I'm very sorry you must practice in such an environment. Maybe I'd feel differently if I was "raised that way" in my nursing career, but from my vantage point, I wouldn't do it. I find it incredibly demoralizing, unproductive, and unsafe for patients - since it certainly invites even "good" people to not tell anyone about situations they think they can manage/fix without telling.
    Thank you for your support. I don't have a problem with being reported, or even having people review the issue if it were to help add some new level of safety (new popups on the pumps, more education, whatever), but I'm definitely stressed about the potential for the BON being involved. I know I have a little time and I'm definitely considering at least speaking with a lawyer that is more familiar than I with these things. I've carried professional liability insurance for the past 5 years, I'm sad to potentially need to invoke its benefit but I suppose that is what it's for. =/
  11. by   TriciaJ
    The BON is mainly interested in safe practice. The error happened two months ago; it was known about right away, not covered up. And the hospital let you keep on practicing in their facility for another two months, during which time you did not make any other errors. Now they are so worried about your safe performance that they need to report it to the Board? Not without making themselves look bad.

    You committed an orientee error, reported it, learned from it and moved on. I can't see the Board being interested in this. I think the hospital just has to jump through hoops for transparency purposes. So just write up how the error occurred, what you learned, how you've adjusted your practice. Like a PP said, no need to assign blame or engage in mea culpas.

    Actually, hospitals and units get dinged when there are no errors reported. It's assumed a certain number of errors happen and if none are reported, then they're being covered up. You've given the hospital a chance to show TPTB that it's on top of things. They owe you one.

    And of course, thank goodness the patient suffered no ill effects.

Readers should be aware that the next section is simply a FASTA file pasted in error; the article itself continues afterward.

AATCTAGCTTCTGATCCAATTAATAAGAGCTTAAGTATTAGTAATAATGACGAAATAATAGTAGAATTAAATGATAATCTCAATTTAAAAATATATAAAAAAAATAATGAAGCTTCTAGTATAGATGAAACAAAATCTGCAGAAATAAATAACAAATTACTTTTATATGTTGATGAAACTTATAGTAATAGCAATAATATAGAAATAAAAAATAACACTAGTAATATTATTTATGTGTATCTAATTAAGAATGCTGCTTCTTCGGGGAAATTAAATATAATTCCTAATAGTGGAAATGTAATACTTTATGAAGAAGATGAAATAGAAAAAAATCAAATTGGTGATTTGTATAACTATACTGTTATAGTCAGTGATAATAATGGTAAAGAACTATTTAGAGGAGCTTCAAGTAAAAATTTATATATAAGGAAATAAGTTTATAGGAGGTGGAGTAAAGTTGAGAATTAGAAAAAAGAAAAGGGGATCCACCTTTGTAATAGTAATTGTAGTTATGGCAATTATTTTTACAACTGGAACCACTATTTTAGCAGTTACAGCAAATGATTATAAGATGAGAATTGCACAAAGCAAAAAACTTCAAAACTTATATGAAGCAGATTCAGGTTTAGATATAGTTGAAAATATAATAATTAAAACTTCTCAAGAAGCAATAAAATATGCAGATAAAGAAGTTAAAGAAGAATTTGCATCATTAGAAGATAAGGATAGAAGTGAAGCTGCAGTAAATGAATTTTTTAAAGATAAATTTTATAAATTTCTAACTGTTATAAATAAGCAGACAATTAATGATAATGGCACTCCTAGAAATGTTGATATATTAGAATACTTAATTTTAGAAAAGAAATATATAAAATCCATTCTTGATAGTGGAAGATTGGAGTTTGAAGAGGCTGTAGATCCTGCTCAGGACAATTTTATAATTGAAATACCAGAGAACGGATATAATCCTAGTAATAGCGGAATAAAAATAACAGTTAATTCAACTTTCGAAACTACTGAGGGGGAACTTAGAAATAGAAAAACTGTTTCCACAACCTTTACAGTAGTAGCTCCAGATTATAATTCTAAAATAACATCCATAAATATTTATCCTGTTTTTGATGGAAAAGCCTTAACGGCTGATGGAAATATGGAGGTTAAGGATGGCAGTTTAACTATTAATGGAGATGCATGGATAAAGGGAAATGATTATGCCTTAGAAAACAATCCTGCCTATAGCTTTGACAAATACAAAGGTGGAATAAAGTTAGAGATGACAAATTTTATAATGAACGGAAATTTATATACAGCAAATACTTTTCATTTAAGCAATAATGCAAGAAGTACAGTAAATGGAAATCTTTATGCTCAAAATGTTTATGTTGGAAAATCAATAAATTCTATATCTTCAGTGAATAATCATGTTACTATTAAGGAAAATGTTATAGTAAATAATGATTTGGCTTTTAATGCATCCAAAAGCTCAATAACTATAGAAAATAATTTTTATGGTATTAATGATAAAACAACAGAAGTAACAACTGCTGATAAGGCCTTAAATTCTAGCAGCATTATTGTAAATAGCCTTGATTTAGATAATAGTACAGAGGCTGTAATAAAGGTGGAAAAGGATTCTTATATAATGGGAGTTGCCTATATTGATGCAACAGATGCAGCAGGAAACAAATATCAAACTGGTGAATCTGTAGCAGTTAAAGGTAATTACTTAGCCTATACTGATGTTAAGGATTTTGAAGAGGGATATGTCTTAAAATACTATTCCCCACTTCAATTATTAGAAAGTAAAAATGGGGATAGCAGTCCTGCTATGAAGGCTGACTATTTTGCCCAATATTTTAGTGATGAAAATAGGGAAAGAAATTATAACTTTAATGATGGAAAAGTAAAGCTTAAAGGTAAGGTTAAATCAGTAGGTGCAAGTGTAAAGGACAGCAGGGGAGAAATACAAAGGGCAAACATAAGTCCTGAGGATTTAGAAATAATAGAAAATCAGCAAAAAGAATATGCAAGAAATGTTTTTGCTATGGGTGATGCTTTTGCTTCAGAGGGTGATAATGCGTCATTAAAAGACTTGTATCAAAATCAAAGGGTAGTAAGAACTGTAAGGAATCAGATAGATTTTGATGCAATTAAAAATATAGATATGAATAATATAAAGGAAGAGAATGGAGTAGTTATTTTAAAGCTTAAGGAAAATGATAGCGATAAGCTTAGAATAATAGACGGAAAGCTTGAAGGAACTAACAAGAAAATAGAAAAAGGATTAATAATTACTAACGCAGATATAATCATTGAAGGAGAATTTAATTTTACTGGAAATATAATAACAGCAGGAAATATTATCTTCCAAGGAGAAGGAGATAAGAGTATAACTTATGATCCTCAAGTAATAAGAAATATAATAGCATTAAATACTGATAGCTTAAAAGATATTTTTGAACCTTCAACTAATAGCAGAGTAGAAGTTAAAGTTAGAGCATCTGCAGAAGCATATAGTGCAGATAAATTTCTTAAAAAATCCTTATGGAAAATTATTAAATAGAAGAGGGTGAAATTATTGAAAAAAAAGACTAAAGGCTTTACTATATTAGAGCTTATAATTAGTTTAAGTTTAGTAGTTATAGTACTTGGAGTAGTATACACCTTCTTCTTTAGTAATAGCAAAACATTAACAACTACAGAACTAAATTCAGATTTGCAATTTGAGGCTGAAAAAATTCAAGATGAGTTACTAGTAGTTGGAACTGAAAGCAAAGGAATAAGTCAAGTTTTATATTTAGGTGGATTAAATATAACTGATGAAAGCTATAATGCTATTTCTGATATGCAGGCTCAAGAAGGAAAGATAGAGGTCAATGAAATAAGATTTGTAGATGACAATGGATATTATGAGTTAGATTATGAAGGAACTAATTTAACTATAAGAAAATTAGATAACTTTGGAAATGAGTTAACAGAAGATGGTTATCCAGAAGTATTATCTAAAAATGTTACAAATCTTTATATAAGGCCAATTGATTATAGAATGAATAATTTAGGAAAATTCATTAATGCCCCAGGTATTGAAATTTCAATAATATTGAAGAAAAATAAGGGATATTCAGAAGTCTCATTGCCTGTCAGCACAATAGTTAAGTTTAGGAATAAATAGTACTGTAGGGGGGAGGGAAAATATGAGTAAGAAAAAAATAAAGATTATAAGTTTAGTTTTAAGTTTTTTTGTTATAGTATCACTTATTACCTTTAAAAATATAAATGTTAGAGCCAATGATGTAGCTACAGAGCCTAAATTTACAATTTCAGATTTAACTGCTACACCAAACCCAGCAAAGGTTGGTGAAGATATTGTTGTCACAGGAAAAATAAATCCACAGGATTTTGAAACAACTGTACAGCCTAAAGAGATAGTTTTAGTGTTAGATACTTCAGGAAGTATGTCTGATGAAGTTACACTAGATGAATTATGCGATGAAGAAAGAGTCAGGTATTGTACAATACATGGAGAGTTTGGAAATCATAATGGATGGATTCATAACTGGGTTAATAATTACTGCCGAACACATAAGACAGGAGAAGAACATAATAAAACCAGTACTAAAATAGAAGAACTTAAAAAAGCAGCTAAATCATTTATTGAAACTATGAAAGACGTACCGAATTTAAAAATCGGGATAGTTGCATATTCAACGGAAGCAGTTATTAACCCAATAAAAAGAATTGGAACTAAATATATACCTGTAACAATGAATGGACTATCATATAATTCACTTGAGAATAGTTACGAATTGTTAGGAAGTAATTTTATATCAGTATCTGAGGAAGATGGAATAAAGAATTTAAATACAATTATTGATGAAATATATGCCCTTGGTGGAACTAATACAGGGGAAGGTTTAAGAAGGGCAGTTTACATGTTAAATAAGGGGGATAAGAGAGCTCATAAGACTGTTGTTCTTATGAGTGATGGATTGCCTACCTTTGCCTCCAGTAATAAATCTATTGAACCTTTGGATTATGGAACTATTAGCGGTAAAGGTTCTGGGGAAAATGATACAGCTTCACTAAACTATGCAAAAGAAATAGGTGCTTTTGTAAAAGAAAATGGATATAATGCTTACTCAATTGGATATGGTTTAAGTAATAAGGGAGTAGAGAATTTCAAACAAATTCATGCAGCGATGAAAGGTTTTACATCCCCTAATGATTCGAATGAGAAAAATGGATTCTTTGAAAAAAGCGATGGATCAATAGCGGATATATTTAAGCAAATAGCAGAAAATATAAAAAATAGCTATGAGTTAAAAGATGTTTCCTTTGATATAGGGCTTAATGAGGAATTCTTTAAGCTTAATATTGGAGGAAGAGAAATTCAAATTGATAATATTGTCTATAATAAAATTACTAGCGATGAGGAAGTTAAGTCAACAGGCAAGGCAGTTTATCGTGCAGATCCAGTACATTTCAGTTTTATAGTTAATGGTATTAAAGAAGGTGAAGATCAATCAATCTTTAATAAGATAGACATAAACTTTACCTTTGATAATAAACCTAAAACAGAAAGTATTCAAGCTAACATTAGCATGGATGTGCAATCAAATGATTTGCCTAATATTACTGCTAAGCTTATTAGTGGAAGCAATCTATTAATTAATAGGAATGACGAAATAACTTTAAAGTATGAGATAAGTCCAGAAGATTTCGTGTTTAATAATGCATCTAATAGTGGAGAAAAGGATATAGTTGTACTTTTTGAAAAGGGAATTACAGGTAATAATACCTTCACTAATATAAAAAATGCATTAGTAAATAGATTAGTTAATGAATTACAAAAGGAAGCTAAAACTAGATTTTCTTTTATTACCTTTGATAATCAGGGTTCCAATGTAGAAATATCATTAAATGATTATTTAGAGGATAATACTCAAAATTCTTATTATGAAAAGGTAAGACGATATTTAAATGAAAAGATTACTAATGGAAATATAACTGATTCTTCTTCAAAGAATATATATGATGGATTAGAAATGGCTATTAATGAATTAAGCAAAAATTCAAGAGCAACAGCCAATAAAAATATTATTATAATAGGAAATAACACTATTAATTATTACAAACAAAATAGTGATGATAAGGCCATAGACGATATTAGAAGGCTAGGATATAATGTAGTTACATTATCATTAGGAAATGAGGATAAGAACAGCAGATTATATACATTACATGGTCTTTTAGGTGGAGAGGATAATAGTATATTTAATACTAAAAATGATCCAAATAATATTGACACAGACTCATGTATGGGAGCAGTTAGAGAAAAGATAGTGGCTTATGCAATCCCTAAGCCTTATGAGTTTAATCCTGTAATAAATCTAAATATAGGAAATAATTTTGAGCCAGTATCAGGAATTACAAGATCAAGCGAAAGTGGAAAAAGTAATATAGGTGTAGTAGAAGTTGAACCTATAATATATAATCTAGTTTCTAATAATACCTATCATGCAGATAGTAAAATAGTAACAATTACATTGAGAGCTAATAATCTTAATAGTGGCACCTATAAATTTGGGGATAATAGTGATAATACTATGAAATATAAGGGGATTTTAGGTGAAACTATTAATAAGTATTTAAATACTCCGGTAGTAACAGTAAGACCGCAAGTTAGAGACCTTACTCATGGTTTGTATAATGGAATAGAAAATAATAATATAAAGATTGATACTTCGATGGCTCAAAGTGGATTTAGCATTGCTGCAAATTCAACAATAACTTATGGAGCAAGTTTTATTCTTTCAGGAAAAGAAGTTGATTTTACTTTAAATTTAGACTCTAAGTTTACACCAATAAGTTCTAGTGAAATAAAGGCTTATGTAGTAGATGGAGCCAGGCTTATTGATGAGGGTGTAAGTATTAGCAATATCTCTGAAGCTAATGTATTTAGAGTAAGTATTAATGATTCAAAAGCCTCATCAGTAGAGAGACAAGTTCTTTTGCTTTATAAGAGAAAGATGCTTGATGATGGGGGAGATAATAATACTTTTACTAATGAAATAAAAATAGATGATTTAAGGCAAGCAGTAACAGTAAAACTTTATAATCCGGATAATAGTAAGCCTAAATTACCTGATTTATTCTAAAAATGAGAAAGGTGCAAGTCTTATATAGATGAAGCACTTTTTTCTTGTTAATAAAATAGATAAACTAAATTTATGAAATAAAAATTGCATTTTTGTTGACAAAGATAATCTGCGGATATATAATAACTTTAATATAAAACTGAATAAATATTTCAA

12. by   Ruby Vee
    Quote from Ddestiny
    Thank you. You're right, I've learned a huge lesson here and I'm much more careful with my medications boluses and new meds I'm not as familiar with. In our unit during report we often will say things like "pt has Propofol hanging at 40 per hour" without addressing the specifics of the dosing so I'm making myself more familiar with not only the drugs and their methods of action but also their standard dosing.

    Thank you also for your recommendations for how to proceed with my review. I do plan to use the neutral stance ("just the facts," no emotional ties, etc) in my statement. Luckily we get plenty of practice with that in everyday charting. =)
    It seems that you've learned from your mistake, and by sharing it here you've potentially helped others learn from it as well. I don't have anything to add to the advice you've already received, but I did want to say "Well done." We all make mistakes -- it's what you do after you've made the mistake that separates the good nurses from the bad.
  13. by   VaccineQueen
    Keep in mind, even if this does somehow go to the BON, it is their job to investigate all complaints. Just because something is sent to the BON doesn't mean that something will come of it. Like a previous poster said, if the hospital did report that, it would look weird on their part because they kept you employed after the incident. If a nurse was so dangerous to warrant a report to the BON, then it should have been done immediately and firing should have happened. I don't see that in this situation from what you are saying here.
  14. by   Ddestiny
    Thank you again to everyone for the continued support. I've been "offline" for a few days but wanted to provide a small update. After reading TriciaJ's comment...

    Quote from TriciaJ